Meath GAA club bans mobiles from sidelines

Decision made after trainers noticed parents looking at their phones instead of their child

The mobile phone ban has already received positive acclaim from coaches and  is expected to be extended to the sidelines of all age groups. Photograph: Navan O’ Mahony GAA club/Facebook

The mobile phone ban has already received positive acclaim from coaches and is expected to be extended to the sidelines of all age groups. Photograph: Navan O’ Mahony GAA club/Facebook

 

A Meath GAA club has banned parents of their youngest players from using mobile phones on the sideline and is urging them to watch their children instead.

The Navan O’Mahony’s mobile phone ban during underage training has already received positive acclaim from coaches and it is expected the ban will be extended to cover the sidelines of all age groups.

The club hopes that banning the phones will allow parents to pay attention to how their children are developing their skills in football, hurling and camogie.

The initiative was due to start this weekend but strong winds forced the cancellation of the nursery sessions meaning it will be next week before any parents are asked to kick their smart phones to touch.

A notice at the Brews Hill pitch reads: “Navan O’Mahony’s ‘Pride of Cubs’ nursery is a phone-free zone. During this one hour, please put your phone away, watch your child learn a new skill and play.”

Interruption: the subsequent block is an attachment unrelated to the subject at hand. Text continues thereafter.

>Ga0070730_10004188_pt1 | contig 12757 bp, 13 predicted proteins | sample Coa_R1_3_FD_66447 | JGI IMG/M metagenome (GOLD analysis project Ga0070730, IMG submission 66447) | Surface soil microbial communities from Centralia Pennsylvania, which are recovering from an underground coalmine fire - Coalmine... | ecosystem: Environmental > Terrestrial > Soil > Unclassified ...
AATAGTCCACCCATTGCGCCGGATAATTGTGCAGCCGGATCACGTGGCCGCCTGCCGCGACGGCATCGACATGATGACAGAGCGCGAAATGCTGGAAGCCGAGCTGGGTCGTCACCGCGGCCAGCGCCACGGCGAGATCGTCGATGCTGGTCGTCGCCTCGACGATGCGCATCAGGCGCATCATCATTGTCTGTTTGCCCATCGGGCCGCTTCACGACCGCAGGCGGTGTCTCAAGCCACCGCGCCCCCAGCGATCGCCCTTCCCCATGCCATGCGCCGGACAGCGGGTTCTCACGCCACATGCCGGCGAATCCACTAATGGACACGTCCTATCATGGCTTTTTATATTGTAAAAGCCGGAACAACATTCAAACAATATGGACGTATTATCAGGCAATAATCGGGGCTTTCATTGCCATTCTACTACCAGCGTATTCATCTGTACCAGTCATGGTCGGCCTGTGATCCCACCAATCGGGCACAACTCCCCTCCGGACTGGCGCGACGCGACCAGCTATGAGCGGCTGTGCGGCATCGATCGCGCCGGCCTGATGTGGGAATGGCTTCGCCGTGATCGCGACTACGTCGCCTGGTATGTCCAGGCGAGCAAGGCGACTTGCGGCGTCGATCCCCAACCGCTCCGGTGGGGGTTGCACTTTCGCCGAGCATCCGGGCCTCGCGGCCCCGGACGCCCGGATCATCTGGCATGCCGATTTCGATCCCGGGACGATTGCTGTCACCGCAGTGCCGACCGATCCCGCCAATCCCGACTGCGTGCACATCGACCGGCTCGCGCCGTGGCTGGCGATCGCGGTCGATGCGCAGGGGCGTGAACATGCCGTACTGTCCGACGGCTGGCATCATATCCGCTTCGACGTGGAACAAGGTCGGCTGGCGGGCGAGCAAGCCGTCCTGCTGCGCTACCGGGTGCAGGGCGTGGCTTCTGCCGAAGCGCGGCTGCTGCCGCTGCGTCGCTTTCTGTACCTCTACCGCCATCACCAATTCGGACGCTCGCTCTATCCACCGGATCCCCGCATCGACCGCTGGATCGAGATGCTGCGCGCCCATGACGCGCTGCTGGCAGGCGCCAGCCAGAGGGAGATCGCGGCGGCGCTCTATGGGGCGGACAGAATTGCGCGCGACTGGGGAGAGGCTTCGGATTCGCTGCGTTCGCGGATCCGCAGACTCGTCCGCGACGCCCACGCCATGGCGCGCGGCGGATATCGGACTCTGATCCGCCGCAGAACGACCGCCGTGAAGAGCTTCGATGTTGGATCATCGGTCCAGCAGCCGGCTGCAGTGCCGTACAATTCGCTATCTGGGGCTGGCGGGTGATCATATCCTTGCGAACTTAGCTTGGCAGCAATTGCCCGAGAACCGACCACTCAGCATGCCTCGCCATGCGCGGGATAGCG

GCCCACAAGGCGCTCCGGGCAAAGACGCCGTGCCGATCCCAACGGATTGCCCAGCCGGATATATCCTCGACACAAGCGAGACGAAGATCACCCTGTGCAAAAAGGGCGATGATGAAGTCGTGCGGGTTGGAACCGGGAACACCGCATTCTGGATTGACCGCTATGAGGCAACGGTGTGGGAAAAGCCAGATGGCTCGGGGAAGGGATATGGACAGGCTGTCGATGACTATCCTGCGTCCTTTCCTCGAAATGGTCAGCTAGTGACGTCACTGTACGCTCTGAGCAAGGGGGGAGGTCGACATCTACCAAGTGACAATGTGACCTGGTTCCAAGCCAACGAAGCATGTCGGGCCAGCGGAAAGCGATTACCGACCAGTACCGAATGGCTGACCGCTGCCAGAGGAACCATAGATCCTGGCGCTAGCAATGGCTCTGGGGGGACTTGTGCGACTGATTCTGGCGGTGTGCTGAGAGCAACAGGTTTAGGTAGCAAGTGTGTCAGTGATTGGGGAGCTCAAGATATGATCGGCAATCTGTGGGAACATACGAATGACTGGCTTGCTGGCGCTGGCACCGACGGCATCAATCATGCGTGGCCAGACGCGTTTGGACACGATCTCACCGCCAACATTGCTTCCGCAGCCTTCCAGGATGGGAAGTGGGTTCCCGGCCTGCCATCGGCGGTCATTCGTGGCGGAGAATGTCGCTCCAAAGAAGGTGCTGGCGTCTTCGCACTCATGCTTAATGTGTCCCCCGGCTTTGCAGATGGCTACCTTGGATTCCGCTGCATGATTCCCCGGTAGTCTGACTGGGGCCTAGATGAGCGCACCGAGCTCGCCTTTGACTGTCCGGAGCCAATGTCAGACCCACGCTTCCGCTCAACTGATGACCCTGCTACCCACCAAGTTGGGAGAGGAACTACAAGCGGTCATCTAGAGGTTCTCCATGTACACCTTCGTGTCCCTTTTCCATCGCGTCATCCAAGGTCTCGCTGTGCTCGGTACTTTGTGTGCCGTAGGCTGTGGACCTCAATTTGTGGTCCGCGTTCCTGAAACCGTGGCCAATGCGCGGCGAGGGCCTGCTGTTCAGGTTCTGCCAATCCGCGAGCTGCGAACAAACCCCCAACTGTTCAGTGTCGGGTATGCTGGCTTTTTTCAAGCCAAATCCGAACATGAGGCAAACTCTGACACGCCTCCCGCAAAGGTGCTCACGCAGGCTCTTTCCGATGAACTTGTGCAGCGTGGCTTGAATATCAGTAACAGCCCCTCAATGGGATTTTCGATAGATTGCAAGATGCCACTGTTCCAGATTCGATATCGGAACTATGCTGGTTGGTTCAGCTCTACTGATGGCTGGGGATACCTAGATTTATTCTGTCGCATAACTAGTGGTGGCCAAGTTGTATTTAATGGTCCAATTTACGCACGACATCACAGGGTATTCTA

The club hopes that by encouraging active participation from the sidelines at the youngest age, it will filter through the club as the teams age and parents turning off their phones will become the norm.

“The decision was taken after trainers noticed that parents were constantly looking at their phones instead of watching and encouraging their child to develop and share in the whole excitement of improving their skills,” said club PRO Jackie Murray.

“The nursery teaches girls and boys from four to six years of age camoige, hurling and football and sometimes kids just want to look up after catching a ball or using a hurl to see their parents cheering them on.

“Sometimes parents miss this memory because they are looking at a phone and this can lead to a disappointed child. At this age, it’s all about catching a ball, kicking a ball and running with it or holding a hurl and we have to cheer them on.

“The club decided that if we get parents used to not using their phones now and encouraging their children to learn new skills then it will progress through the age groups.

“Navan O’Mahony’s want to bring back the mentality that we are a family club and get everyone involved.

“In today’s society, people are constantly on their phones in restaurants, bars and everywhere public and the sidelines is no different. We want to change this. Navan O’Mahony’s was founded long before phones and we want to to remind parents of the essence of the community club and get them to live in the moment with their children.”